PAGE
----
I believe that the paid technical conference model as it has existed for the better part of the past 20 years I’ve been in the Microsoft community is changing in fundamental ways. In particular, the SQL Server conference space has been and will continue to undergo pretty substantial changes. This week, I’ll explore some of the changes and float the question of “How might all of this impact PASS Summit?”  I use PASS Summit as a primary example in my commentary because it’s the largest, and perhaps most influential, SQL Server event in the world at this time. PASS the organization is important to the SQL Server community in ways that go well beyond the impact of PASS Summit.

I don’t think that paid content will ever go away entirely. Attendees will always be willing to pay something for some kind of live event that adds value. But I do wonder how long people will be willing to pay the prices that in-person conferences currently charge.  The music business and publishing business ignored “new media” matters at their peril for quite a long time.  We’re living in a generation in which even middle-aged folks like me are increasingly aghast at the notion of paying for content. I deleted the New York Times app from my iPhone as soon as they tried to charge for it. I’ll often spend hours looking for a free phone app rather than part with a measly $.99. And that’s from a middle-aged dude who didn’t grow up in this ecosystem. What about younger folks?

Increased choice is another noticeable change in the SQL Server conference space. It wasn’t that long ago that PASS Summit and SQL Server Connections were pretty much the only games in town.  Today, SQL Bits is thriving internationally, SQLSaturday is having a profound affect on the SQL Server community, SQL Rally has launched, and I’m aware of a few teams thinking about SQL Bits type events in the United States. SQL Solstice launches this August and is the first event modeled after SQL Bits in the United States, and I doubt it will be the last.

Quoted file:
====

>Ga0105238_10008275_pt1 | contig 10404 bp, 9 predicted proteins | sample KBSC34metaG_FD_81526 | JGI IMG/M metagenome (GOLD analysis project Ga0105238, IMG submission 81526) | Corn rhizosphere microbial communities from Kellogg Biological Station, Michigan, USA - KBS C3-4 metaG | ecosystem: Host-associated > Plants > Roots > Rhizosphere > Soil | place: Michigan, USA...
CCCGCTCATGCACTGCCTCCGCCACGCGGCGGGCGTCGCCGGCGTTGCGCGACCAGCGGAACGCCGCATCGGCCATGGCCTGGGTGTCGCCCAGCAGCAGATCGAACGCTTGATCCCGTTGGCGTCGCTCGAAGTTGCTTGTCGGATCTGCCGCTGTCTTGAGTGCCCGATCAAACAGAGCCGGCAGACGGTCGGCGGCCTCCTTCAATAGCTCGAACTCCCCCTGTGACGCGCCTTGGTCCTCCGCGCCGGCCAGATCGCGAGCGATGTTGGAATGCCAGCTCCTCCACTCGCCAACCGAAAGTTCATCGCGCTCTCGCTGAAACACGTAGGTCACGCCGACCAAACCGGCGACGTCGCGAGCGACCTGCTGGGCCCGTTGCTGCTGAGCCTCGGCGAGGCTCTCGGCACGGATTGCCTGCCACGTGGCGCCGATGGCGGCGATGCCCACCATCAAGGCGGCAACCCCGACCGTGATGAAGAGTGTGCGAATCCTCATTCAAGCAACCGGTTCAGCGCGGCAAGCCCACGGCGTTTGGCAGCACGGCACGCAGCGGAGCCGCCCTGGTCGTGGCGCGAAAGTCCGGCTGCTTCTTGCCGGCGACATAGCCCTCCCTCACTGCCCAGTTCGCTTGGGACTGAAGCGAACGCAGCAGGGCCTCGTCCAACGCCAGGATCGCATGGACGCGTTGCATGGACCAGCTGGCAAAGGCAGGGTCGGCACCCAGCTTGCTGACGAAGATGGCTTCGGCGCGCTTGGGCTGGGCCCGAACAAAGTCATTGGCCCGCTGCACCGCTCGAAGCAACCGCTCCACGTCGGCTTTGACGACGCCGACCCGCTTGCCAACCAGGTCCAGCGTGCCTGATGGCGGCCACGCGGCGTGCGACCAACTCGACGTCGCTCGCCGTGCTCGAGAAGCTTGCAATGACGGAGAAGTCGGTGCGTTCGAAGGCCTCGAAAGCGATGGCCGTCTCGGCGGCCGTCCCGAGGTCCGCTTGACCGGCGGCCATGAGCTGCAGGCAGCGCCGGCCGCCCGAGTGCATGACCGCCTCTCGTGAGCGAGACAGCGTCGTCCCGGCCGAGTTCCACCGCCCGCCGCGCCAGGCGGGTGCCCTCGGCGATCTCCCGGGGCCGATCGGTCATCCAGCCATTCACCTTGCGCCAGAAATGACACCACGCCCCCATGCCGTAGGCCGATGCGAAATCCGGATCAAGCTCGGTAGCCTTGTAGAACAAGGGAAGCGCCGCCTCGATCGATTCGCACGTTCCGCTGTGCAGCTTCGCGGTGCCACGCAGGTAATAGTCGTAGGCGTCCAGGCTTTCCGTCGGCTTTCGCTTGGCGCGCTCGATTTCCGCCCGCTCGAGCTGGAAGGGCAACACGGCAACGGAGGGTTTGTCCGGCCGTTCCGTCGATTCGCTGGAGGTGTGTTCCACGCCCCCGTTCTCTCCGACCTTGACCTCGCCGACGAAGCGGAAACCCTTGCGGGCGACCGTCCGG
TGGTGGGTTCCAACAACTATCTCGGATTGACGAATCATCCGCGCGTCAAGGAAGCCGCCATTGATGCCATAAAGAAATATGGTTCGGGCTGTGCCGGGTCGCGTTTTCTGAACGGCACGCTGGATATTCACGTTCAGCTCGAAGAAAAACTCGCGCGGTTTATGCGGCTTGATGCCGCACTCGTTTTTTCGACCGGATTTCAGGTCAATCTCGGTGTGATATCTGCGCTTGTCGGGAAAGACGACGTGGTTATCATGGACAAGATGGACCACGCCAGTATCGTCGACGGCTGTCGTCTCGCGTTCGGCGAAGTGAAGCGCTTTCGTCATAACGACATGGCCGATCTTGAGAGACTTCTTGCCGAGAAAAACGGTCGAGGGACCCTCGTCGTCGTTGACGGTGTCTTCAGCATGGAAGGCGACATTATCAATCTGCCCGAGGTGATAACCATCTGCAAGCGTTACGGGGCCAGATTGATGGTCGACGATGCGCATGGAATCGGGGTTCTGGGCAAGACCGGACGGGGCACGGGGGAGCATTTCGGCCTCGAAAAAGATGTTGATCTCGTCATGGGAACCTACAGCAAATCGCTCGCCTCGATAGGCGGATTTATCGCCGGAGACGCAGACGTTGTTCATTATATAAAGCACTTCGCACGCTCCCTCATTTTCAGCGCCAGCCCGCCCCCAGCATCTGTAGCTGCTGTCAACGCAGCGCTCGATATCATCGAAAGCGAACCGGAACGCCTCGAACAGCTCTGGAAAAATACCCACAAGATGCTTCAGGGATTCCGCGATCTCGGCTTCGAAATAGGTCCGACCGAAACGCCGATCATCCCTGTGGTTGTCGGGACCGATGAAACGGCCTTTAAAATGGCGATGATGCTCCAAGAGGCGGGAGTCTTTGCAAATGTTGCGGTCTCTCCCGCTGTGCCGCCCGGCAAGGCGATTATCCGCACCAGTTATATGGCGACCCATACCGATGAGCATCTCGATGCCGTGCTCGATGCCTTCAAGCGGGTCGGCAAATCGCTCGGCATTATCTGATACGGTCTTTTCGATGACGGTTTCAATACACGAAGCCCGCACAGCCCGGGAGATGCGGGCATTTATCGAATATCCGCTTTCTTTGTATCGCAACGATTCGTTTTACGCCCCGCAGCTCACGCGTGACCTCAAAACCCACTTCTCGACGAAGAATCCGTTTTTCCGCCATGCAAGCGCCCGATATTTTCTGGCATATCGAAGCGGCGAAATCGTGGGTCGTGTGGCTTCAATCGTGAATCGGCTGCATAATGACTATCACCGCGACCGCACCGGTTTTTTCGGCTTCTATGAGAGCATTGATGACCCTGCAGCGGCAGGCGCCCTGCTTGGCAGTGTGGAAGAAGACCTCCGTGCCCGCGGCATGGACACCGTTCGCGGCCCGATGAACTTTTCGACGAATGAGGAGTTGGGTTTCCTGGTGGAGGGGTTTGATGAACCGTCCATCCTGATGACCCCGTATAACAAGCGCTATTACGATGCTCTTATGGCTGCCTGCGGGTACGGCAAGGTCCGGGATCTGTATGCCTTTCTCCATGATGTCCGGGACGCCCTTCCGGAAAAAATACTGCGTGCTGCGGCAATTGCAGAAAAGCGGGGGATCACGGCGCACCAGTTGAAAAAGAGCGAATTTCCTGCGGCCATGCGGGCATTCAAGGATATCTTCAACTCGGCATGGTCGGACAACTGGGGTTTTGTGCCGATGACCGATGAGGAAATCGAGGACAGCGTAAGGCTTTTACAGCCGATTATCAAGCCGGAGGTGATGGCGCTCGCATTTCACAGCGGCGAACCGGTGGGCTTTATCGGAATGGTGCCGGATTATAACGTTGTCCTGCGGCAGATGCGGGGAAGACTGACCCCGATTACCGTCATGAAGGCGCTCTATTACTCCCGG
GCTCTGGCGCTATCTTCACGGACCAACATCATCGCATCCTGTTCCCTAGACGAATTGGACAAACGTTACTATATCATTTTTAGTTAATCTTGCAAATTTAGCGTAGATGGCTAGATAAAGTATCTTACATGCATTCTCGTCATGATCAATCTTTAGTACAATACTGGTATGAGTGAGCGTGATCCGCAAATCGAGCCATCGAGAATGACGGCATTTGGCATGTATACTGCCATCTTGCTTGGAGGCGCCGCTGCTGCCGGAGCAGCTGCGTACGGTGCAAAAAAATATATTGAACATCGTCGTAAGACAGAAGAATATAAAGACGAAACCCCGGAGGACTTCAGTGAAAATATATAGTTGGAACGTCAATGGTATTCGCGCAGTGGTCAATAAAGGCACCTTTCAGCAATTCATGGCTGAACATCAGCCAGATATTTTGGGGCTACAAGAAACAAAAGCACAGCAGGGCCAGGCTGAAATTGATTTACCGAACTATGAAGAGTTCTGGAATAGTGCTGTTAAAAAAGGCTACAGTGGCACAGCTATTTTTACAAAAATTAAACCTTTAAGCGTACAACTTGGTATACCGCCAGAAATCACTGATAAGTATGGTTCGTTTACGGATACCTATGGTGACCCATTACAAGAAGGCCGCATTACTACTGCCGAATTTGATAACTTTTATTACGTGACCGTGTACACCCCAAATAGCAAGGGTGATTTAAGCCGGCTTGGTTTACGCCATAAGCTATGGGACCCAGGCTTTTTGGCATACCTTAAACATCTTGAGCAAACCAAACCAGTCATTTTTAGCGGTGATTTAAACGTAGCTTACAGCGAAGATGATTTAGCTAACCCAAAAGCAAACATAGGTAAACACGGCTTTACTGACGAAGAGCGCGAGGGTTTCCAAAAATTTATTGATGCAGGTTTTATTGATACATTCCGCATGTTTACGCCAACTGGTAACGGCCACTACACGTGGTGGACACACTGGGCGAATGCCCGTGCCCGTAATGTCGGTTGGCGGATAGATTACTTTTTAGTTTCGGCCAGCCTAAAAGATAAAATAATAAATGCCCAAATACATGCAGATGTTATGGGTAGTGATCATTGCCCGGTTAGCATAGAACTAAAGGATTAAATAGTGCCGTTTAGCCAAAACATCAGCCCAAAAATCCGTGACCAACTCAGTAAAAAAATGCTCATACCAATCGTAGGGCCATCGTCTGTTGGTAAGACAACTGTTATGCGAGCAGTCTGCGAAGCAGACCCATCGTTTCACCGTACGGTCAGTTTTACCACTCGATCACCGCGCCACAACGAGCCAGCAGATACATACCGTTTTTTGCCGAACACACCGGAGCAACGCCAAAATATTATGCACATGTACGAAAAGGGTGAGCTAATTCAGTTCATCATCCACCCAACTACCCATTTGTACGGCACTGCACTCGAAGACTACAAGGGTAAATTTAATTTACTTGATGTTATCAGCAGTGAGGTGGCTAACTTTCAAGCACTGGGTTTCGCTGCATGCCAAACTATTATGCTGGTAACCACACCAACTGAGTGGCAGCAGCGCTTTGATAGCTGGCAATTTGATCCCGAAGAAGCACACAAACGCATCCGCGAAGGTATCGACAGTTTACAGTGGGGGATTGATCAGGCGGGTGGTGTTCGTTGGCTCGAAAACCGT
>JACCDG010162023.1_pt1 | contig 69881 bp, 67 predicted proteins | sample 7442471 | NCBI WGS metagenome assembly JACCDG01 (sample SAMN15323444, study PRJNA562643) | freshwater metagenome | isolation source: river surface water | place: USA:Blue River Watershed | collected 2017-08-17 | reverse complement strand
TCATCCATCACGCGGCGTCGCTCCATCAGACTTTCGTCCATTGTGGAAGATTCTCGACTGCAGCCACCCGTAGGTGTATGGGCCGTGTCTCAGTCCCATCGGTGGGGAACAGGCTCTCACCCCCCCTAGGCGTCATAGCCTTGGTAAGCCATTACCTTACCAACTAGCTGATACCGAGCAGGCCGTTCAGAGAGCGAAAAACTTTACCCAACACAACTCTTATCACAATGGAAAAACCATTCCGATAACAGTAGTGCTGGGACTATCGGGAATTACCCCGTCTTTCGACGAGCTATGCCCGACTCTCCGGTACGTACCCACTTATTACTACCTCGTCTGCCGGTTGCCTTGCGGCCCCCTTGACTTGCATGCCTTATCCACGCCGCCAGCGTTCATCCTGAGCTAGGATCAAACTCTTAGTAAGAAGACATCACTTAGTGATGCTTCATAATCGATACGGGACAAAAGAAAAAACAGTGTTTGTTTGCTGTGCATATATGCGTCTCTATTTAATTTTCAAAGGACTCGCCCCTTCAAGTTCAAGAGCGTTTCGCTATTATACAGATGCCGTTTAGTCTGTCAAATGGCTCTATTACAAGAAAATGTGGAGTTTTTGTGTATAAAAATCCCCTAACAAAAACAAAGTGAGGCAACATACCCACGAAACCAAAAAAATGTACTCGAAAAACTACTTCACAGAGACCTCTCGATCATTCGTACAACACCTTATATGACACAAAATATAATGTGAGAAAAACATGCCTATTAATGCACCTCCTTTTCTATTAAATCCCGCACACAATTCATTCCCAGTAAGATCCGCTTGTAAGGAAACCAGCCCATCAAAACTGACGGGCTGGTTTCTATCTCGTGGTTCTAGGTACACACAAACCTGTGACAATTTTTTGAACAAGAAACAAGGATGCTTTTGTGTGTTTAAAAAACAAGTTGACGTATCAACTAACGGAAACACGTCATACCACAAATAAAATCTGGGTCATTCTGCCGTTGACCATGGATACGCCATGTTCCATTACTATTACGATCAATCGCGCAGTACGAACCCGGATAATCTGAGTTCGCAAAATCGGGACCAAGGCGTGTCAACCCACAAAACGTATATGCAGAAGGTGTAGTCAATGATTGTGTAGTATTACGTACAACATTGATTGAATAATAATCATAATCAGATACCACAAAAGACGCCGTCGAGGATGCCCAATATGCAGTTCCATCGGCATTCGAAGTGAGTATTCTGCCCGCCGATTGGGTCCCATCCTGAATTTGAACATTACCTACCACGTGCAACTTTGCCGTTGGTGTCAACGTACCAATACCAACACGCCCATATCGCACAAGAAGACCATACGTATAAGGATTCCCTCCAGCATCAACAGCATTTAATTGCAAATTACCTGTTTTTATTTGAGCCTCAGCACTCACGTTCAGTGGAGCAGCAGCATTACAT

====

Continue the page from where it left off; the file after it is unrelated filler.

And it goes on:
Let’s talk about SQLSaturday for a minute. First, a big shout out to Andy Warren. SQLSaturday is one of the best things to have happened to the SQL Server community—ever. Thanks Andy!  SQL Saturday’s now attract the same top tier speakers who speak at PASS Summit. Many of the large SQLSaturday events are doing a day of pre-cons on Friday and often the pre-cons are identical or very similar to the pre-cons done at PASS Summit and SQL Server Connections. But SQL Saturday pre-cons generally cost $99, which tends to be much less than pre-cons at more traditional SQL Server conferences, and my past experience with PASS Summit and SQL Server Connections tells me that neither event would be terribly profitable if people stopped attending the pre-cons. There’s lots of profit margin there.

I went to SQL Rally. It was a great event. I was comfortable with the amount I paid for it and the experience I received in return. Out of curiosity I asked some attendees what they thought of the event. Most people had really positive things to say about the event. But I heard the following from a surprising number of people. “We expected more from a paid event.” I asked questions to clarify their feelings and heard statements such as “Well, we’re so used to really great content from SQLSaturday, which is free, that we just thought a three-day paid event would be a lot better.” I asked them if they had specific things they wished were different. Typically, the attendee didn’t have any specific suggestions to make it better.  Their opinion was largely shaped by the fact they wanted it for free based on their experiences with SQLSaturday. That feedback forced me to start thinking about how much people will be willing to pay for attending a live conference event if free and low-cost conferences in the United States continue to thrive.